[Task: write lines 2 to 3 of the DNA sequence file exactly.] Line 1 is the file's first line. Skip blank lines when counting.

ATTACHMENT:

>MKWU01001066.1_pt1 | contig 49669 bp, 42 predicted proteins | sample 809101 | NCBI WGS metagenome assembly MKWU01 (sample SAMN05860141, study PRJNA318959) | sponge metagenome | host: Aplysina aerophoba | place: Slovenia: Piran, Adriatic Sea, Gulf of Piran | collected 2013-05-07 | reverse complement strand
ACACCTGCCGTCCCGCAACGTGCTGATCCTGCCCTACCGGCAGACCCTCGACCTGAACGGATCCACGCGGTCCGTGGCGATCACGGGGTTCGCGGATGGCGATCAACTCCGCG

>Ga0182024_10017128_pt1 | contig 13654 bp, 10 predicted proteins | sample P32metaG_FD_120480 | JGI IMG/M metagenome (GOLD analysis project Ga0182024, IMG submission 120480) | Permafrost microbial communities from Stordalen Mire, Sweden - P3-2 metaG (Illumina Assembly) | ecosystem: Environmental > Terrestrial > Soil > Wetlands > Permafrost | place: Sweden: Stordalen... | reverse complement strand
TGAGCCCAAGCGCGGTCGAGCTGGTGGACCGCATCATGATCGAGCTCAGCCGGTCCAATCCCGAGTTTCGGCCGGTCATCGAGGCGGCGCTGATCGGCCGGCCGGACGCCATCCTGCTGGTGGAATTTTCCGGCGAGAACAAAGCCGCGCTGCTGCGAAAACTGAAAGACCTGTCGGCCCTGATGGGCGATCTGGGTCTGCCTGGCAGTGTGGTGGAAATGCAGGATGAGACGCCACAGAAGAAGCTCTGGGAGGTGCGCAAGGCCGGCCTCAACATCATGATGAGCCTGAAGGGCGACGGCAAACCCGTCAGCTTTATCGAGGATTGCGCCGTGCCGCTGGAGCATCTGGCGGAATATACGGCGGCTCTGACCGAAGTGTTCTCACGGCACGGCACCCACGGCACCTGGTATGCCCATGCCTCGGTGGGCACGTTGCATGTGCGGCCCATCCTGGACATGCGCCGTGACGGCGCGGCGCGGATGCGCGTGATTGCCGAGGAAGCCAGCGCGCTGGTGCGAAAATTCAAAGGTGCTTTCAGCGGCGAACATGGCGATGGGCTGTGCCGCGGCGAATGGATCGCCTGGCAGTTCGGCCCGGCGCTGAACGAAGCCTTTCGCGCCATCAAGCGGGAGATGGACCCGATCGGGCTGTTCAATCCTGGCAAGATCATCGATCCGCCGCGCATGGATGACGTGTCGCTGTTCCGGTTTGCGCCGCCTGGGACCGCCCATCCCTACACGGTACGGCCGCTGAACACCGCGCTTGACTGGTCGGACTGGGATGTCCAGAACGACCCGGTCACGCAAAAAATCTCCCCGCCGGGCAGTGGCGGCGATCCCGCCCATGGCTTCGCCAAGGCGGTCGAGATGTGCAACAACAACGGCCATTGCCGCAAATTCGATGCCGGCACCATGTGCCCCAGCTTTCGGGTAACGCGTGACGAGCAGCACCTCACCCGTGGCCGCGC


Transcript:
ACACCTGCCGTCCCGCAACGTGCTGATCCTGCCCTACCGGCAGACCCTCGACCTGAACGGATCCACGCGGTCCGTGGCGATCACGGGGTTCGCGGATGGCGATCAACTCCGCG

>Ga0182024_10017128_pt1 | contig 13654 bp, 10 predicted proteins | sample P32metaG_FD_120480 | JGI IMG/M metagenome (GOLD analysis project Ga0182024, IMG submission 120480) | Permafrost microbial communities from Stordalen Mire, Sweden - P3-2 metaG (Illumina Assembly) | ecosystem: Environmental > Terrestrial > Soil > Wetlands > Permafrost | place: Sweden: Stordalen... | reverse complement strand